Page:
Fitness Landscapes and Ecclesial Discernment, Part 3: How the Emerging Church Should Search the Landscape

Chapter 5:
Searching Fitness Landscapes

To this point we have mainly considered the structure of the fitness landscape. Today I want to talk about the organism and how the organism searches for the adaptive peaks within the landscape. (In what follows when I say "organism" I'm speaking of the entire gene pool of the species.)

The heart of evolutionary search is the simple Darwinian two-step: Mutation and Selection. Imagine an organism on the slope of an adaptive mountain. Via the genetic shuffling (and possible mutation) during reproduction this organism will create new organisms: Offspring/children. These offspring fan out from the parent organism on the landscape. That is, they are not identical to the parent, but they are close, they are genetically very similar. Imagine the offspring, these genetic trial balloons, surrounding the parent in a circle. Kind of like this:

Only you have to imagine this target on the side of sloping mountain. Thus, although the offspring in a given ring are equidistant from the parental stock, some will be higher up the slope (say, those on the North side) versus those on the opposite side who will be lower down the slope (those on the South side).

Note what this means. Simply through a random process some offspring are pushed higher on the fitness slope (e.g., through genetic recombination or mutation these children might be faster or smarter) while some are lower. By definition, those higher up the fitness slope will out-compete and out-produce their siblings. Thus, the mean location of the target moves upward, higher up the fitness landscape. This process keeps repeating itself, generation after generation, moving the genetic "bull's eye" higher and higher until, finally, the summit of the fitness landscape is reached. The organism has optimized itself.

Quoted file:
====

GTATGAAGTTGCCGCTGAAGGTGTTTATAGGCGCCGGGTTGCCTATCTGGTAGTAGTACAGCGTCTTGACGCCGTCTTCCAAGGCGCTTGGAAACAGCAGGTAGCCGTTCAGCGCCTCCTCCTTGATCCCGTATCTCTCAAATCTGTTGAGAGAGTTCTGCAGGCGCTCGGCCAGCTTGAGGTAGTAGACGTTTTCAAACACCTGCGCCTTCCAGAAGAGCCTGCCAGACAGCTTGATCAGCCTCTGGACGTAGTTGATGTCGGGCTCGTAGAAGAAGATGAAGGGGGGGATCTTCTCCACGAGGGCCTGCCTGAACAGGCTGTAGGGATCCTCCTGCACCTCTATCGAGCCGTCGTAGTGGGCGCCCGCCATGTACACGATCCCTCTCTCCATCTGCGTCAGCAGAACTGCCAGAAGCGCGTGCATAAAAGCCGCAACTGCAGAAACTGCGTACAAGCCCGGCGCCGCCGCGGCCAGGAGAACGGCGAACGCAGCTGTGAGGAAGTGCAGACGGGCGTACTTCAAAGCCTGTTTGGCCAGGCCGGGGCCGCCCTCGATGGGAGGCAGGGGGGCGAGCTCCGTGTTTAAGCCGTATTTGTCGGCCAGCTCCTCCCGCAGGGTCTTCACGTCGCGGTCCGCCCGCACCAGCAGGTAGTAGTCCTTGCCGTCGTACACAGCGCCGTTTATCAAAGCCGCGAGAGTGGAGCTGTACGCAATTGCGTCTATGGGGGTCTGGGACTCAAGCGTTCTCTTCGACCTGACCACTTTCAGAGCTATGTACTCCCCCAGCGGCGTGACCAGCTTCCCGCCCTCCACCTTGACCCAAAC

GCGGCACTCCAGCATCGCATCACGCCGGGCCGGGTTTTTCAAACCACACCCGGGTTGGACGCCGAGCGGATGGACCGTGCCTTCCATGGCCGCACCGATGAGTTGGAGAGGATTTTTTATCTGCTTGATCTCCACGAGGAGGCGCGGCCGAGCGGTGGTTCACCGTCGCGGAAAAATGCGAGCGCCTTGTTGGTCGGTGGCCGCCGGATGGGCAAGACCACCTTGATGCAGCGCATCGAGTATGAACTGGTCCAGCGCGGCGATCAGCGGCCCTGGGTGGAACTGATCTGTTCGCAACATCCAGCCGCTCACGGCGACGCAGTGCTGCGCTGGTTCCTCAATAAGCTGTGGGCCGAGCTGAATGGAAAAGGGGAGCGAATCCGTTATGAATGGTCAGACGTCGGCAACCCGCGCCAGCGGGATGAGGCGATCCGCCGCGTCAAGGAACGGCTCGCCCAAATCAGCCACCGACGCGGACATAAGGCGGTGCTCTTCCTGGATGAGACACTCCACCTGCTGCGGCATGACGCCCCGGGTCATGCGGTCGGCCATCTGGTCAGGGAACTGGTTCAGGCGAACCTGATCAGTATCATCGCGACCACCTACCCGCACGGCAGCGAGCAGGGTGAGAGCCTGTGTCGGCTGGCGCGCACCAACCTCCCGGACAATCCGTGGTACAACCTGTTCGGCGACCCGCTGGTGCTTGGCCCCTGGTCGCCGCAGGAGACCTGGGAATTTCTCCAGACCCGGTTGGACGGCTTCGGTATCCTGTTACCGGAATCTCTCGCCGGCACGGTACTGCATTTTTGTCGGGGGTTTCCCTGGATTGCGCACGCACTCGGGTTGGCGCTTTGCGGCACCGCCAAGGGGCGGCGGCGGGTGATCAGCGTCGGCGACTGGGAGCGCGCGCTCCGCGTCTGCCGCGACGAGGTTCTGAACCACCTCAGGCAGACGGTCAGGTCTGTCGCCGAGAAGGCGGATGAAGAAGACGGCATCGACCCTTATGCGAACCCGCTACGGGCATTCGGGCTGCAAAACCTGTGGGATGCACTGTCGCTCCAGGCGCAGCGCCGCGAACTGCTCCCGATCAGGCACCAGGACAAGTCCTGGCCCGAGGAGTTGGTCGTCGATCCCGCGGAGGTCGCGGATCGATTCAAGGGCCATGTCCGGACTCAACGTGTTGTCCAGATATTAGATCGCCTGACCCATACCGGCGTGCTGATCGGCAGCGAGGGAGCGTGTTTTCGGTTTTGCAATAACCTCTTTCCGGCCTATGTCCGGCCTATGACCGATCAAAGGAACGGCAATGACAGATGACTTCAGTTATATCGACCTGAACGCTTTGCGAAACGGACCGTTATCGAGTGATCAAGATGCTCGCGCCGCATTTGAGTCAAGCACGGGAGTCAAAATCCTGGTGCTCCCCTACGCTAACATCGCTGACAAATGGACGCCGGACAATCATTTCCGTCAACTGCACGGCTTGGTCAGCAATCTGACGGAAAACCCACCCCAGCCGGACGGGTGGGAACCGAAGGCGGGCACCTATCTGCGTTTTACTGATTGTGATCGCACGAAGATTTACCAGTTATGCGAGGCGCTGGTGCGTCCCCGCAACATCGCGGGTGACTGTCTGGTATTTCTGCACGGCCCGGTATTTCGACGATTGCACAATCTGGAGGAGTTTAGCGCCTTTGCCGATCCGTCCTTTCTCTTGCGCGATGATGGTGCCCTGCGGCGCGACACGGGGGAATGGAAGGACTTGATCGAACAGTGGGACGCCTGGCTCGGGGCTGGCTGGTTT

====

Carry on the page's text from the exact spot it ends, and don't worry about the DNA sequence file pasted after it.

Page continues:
Now imagine the bull's eye is situated directly on top of the fitness peak. Like a wet towel draped over a lamp shade. If the population mean is at the peak of the fitness landscape any mutation significantly different from the parental stock is, necessarily, down-slope. That is to say, less fit. Thus, if the landscape stays stable the population will stay exquisitely perched on the fitness peak with any deviation being selected against. This creates the "stability" of the species. The species is, genetically, quiescent.

But let's say the landscape begins to change out from under the organism. The organism, via reproduction, will keep sending out genetic "feelers" (i.e., those genetic scouts known as "children") into the surrounding environment. If any of those scouts encounter an up-slope the population will move in that direction, climbing the new fitness peak. If the organism's gene pool fails to find any up-slope and remains for a length of time in an adaptive valley, the species will go extinct. The imperative is simple: Find and climb the fitness peak or die.